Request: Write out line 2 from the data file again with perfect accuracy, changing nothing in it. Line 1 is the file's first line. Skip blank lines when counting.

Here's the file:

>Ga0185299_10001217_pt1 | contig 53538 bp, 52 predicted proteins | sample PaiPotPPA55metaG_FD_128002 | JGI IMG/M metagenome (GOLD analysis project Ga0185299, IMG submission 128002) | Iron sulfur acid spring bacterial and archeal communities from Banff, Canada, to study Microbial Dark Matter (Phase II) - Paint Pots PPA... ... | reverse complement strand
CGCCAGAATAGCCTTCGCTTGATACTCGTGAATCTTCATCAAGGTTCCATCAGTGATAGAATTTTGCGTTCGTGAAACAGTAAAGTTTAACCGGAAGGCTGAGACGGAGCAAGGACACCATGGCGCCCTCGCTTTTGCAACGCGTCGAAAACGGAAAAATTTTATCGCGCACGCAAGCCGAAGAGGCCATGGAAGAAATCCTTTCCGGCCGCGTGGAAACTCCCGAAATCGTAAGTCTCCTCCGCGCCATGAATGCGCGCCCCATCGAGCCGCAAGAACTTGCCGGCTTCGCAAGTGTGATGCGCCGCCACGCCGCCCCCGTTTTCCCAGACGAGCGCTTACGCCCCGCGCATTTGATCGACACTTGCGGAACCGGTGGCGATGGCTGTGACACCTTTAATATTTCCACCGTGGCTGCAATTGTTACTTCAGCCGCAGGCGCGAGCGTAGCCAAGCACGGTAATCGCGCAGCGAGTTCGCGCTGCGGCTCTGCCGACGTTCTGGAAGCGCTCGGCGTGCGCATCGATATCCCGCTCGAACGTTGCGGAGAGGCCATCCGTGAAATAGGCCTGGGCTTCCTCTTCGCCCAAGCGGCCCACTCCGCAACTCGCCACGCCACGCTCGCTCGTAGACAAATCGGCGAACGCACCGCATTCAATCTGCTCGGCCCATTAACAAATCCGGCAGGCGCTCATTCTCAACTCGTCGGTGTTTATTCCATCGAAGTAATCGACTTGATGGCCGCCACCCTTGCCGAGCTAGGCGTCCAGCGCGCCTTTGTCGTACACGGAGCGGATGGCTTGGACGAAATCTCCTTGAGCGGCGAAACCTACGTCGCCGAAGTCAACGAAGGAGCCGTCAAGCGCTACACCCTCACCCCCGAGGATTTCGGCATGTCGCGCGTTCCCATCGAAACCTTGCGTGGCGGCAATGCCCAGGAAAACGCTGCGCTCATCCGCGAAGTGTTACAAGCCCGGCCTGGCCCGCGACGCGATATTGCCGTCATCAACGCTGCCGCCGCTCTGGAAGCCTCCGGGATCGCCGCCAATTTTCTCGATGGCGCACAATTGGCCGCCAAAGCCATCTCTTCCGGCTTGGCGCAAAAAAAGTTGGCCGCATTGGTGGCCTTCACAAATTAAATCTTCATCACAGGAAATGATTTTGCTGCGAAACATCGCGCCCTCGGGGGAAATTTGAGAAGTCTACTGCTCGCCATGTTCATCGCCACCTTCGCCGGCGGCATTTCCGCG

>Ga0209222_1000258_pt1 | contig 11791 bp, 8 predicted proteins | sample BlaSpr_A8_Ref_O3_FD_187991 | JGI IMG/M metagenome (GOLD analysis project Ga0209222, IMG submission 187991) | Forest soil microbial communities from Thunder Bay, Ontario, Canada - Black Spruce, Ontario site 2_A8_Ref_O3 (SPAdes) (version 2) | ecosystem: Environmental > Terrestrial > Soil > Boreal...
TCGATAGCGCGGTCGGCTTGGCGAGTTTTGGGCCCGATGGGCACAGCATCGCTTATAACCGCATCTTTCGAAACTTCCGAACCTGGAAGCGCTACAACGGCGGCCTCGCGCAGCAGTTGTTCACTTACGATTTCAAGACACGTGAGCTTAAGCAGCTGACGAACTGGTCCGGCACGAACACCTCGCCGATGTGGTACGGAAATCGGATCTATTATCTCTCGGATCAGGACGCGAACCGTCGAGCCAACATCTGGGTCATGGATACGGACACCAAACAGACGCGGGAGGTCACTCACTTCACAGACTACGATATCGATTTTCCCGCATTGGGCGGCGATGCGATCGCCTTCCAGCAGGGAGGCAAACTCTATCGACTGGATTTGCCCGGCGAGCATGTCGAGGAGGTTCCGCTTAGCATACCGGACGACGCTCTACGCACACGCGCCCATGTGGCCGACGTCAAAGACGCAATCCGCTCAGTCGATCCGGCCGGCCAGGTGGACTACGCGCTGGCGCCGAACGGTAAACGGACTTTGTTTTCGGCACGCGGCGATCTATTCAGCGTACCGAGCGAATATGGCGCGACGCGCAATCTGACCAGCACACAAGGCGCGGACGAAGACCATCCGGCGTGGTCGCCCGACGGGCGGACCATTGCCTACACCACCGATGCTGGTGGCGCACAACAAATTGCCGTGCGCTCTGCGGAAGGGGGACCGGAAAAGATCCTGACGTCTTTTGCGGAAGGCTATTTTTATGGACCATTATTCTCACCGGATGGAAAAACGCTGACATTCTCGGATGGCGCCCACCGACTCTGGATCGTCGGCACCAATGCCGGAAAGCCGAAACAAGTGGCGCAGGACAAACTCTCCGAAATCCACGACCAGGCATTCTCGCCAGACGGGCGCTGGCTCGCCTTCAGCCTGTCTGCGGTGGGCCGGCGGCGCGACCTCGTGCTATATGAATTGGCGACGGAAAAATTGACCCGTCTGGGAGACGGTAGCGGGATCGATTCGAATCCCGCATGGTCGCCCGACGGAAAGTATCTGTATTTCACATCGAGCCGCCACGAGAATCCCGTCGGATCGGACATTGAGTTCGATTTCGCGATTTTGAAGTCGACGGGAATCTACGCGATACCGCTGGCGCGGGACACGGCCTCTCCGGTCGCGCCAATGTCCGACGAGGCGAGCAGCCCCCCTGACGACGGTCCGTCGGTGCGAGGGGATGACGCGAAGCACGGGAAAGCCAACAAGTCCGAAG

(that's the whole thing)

CGCCAGAATAGCCTTCGCTTGATACTCGTGAATCTTCATCAAGGTTCCATCAGTGATAGAATTTTGCGTTCGTGAAACAGTAAAGTTTAACCGGAAGGCTGAGACGGAGCAAGGACACCATGGCGCCCTCGCTTTTGCAACGCGTCGAAAACGGAAAAATTTTATCGCGCACGCAAGCCGAAGAGGCCATGGAAGAAATCCTTTCCGGCCGCGTGGAAACTCCCGAAATCGTAAGTCTCCTCCGCGCCATGAATGCGCGCCCCATCGAGCCGCAAGAACTTGCCGGCTTCGCAAGTGTGATGCGCCGCCACGCCGCCCCCGTTTTCCCAGACGAGCGCTTACGCCCCGCGCATTTGATCGACACTTGCGGAACCGGTGGCGATGGCTGTGACACCTTTAATATTTCCACCGTGGCTGCAATTGTTACTTCAGCCGCAGGCGCGAGCGTAGCCAAGCACGGTAATCGCGCAGCGAGTTCGCGCTGCGGCTCTGCCGACGTTCTGGAAGCGCTCGGCGTGCGCATCGATATCCCGCTCGAACGTTGCGGAGAGGCCATCCGTGAAATAGGCCTGGGCTTCCTCTTCGCCCAAGCGGCCCACTCCGCAACTCGCCACGCCACGCTCGCTCGTAGACAAATCGGCGAACGCACCGCATTCAATCTGCTCGGCCCATTAACAAATCCGGCAGGCGCTCATTCTCAACTCGTCGGTGTTTATTCCATCGAAGTAATCGACTTGATGGCCGCCACCCTTGCCGAGCTAGGCGTCCAGCGCGCCTTTGTCGTACACGGAGCGGATGGCTTGGACGAAATCTCCTTGAGCGGCGAAACCTACGTCGCCGAAGTCAACGAAGGAGCCGTCAAGCGCTACACCCTCACCCCCGAGGATTTCGGCATGTCGCGCGTTCCCATCGAAACCTTGCGTGGCGGCAATGCCCAGGAAAACGCTGCGCTCATCCGCGAAGTGTTACAAGCCCGGCCTGGCCCGCGACGCGATATTGCCGTCATCAACGCTGCCGCCGCTCTGGAAGCCTCCGGGATCGCCGCCAATTTTCTCGATGGCGCACAATTGGCCGCCAAAGCCATCTCTTCCGGCTTGGCGCAAAAAAAGTTGGCCGCATTGGTGGCCTTCACAAATTAAATCTTCATCACAGGAAATGATTTTGCTGCGAAACATCGCGCCCTCGGGGGAAATTTGAGAAGTCTACTGCTCGCCATGTTCATCGCCACCTTCGCCGGCGGCATTTCCGCG